As shown in FIGS. 24 and 25, the return portion 74 overlaps the undercut portions 62 a and 64 a a distance ranging from 0.25 inch to 1.00 inch, more preferably ranges from 0.40 inch to 0.70 inch, and is most preferably 0.50 inch. An annular gap 170 is created between an edge 190 of the crown portion 62 and the sole portion 64, and an edge 195 of the return portion 74. The annular gap 170 preferably has a distance from the edge 190 of the crown portion 62 to the edge 195 of the return portion 74 ranging from 0.020 inch to 0.100 inch, more preferably from 0.050 inch to 0.070 inch, and is most preferably 0.060 inch. A plurality of projections 177 on an upper surface of the undercut portions 62 a and 64 a establishes a minimum bond thickness between the interior surface of the return portion 74 and the upper surface of the undercut portions 62 a and 64 a. The bond thickness preferably ranges from 0.002 inch to 0.100 inch, more preferably ranges from 0.005 inch to 0.040 inch, and is most preferably 0.030 inch. A liquid adhesive preferably secures the aft body 61 to the face component 60. A leading edge of the undercut portions 62 a and 64 a may be sealed to prevent the liquid adhesive from entering the hollow interior 46.

FIGS. 14-16 illustrate a preferred embodiment of the lower section 202 of the aft-body 61. The sole portion 64, including the bottom section 91 and the optional ribbon 90 which is substantially perpendicular to the bottom section 91, preferably has a thickness in the range of 0.010 to 0.100 inch, more preferably in the range of 0.025 inch to 0.070 inch, even more preferably in the range of 0.028 inch to 0.040 inch, and most preferably has a thickness of 0.033 inch. The undercut portion 64 a has a similar thickness to the sole portion 64. The lower section 202 preferably comprises the bottom section 91 and a lower portion of the ribbon 90. The bottom section 91 preferably has a medial ridge 220 which extends from the undercut portion 64 a rearward. A heel convex portion 222 is preferably located on a heel end 66 next to the medial ridge 220 and a toe convex portion 224 is preferably located on a toe end 68 next to the medial ridge 220. An alternative embodiment of the bottom section 91 is disclosed in U.S. Pat. No. 5,480,152, entitled Hollow, Metallic Golf Club Head With Relieved Sole And Dendritic Structures, assigned to Callaway Golf Company, and which pertinent parts are hereby incorporated by reference.

An aft weight cavity 244 is preferably located rearward of the medial ridge 220. The aft weight cavity 244 preferably allows swing weighting of the golf club head 42. The aft-weight cavity 244 is accessible from the exterior of the golf club head 42 was all of the components are joined together. The interior of lower section 202 has a heel weight cavity 240 and a rear weight cavity 242 for placement of mass prior to the joining of components of the golf club head 42. The interior surface 220 a of the medial ridge 220 creates a depression in the interior surface of the lower section 202 while the interior surfaces 222 a and 224 a of the heel convex portion 222 and toe convex portion 224 create projections in the interior surface of the lower section 202. A wall 245 of the aft-weight cavity 244 projects inward from the interior surface of the lower section 202. The lower section 2020 has a first ledge 250 and a section ledge 252.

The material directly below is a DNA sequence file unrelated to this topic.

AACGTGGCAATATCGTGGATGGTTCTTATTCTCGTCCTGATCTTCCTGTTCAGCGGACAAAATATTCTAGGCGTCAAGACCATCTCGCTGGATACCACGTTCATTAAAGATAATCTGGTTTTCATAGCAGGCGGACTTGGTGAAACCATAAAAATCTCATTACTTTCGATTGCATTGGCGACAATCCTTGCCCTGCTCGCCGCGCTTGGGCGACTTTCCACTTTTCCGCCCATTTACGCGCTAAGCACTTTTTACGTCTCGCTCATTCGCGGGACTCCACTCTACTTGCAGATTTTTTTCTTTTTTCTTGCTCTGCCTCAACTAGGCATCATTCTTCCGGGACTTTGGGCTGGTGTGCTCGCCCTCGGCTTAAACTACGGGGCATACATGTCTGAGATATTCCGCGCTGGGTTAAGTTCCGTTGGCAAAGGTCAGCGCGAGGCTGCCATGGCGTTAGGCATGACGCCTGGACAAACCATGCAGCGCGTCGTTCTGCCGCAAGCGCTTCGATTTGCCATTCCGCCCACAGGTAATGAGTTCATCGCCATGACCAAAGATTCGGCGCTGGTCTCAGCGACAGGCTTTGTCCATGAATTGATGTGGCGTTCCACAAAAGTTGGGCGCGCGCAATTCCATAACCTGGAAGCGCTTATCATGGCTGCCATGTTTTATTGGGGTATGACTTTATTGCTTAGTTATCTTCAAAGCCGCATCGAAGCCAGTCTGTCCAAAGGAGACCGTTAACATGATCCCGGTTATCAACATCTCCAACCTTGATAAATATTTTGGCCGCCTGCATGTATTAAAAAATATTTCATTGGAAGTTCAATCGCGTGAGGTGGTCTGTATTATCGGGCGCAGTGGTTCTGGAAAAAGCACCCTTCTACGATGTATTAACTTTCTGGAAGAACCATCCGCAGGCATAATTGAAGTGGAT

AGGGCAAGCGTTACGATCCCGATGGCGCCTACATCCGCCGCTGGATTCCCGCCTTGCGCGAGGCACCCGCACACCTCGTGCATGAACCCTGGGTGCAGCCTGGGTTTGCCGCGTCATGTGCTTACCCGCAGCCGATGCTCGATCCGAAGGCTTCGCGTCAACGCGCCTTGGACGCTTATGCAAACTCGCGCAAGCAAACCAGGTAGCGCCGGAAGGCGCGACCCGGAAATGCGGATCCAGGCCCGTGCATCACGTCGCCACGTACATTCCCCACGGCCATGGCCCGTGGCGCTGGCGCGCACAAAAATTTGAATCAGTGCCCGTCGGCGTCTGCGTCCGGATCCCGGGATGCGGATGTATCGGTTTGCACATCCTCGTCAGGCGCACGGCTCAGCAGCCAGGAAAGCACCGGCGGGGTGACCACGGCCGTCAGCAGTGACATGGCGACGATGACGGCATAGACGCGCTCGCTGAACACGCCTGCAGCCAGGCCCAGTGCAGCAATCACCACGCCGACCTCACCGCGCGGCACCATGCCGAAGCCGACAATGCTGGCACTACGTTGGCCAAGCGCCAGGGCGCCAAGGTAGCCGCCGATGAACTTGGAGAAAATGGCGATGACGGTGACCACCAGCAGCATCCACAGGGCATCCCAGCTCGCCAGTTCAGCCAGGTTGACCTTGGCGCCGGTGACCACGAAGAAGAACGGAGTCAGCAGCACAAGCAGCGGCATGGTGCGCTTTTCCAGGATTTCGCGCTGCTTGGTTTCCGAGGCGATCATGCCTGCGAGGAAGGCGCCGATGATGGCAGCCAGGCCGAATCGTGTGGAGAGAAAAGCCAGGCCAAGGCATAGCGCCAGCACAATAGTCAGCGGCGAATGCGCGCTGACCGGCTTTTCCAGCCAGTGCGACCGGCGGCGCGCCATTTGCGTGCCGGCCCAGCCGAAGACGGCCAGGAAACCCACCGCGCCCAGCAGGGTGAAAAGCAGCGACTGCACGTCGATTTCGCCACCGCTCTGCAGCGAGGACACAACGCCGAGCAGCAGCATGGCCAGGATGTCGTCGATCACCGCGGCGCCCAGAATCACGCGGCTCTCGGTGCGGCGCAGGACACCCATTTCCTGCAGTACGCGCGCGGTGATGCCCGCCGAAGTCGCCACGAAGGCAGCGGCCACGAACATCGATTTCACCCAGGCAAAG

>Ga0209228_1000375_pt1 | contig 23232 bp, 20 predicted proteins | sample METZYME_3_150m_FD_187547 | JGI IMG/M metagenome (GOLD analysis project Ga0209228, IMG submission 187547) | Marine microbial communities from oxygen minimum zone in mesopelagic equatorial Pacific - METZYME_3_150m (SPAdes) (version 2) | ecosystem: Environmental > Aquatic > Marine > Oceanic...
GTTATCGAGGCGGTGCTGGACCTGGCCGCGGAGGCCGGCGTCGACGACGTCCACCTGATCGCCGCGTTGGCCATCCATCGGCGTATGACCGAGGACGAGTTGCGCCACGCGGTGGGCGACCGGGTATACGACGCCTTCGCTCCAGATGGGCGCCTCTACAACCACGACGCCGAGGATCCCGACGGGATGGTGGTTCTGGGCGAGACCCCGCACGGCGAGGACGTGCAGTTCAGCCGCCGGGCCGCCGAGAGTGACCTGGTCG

FIGS. 17-18 illustrate the upper section 200 of the aft-body 61. The upper section 200 preferably comprises the crown portion 62 and an upper section of the ribbon 90. The crown portion 62 of the aft-body 61 is generally convex toward the sole 64, and engages the ribbon 90 of sole 64 outside of the engagement with the face member 60. The crown portion 62 preferably has a thickness in the range of 0.010 to 0.100 inch, more preferably in the range of 0.025 inch to 0.070 inch, even more preferably in the range of 0.028 inch to 0.040 inch, and most preferably has a thickness of 0.033 inch. The undercut portion 62 a has a similar thickness to the crown portion 62. The interior surface of the upper section 200 has a plurality of interior projections 179 the engage the first ledge 250 of the lower section 202. The upper section 200 has a first ledge 254 that engages the second ledge 252 of the lower section 202. As explained above, the upper section 200 and the lower section 202 are joined together preferably through use of an adhesive. An aft-body gap 205 is preferably created upon joining of the upper section 200 and the lower section 202. The crown undercut portion 62 a has a plurality of undercut projections 177 extending upward from an exterior surface.

FIGS. 24-25 illustrate the hollow interior 46 of the club head 42. The hosel 54 is disposed within the hollow interior 46, and is located as a part of the face component 60. The hosel 54 may be composed of a similar material to the face component 60, and is preferably secured to the face component 60 through welding or the like. The hosel 54 may also be formed with the formation of the face component 60. Additionally, the hosel may be composed of a non-similar material that is light weight and secured using bonding or other mechanical securing techniques. A hollow interior of the hosel 54 is defined by a hosel wall 120 that forms a tapering tube from the aperture 59 to the sole potion 64. The shaft 48 is disposed within a hosel insert 121 that is disposed within the hosel 54. Such a hosel insert 121 and hosel 54 are described in U.S. Pat. No. 6,352,482, entitled Golf Club With Hosel Liner, which pertinent parts are hereby incorporated by reference. Alternatively, to provide greater capability as to the control of the face angle of the golf club head 42, an insert and hosel liner combination such as disclosed in U.S. Pat. No. 6,475,100 is utilized, and U.S. Pat. No. 6,475,100 is hereby incorporated by reference in its entirety.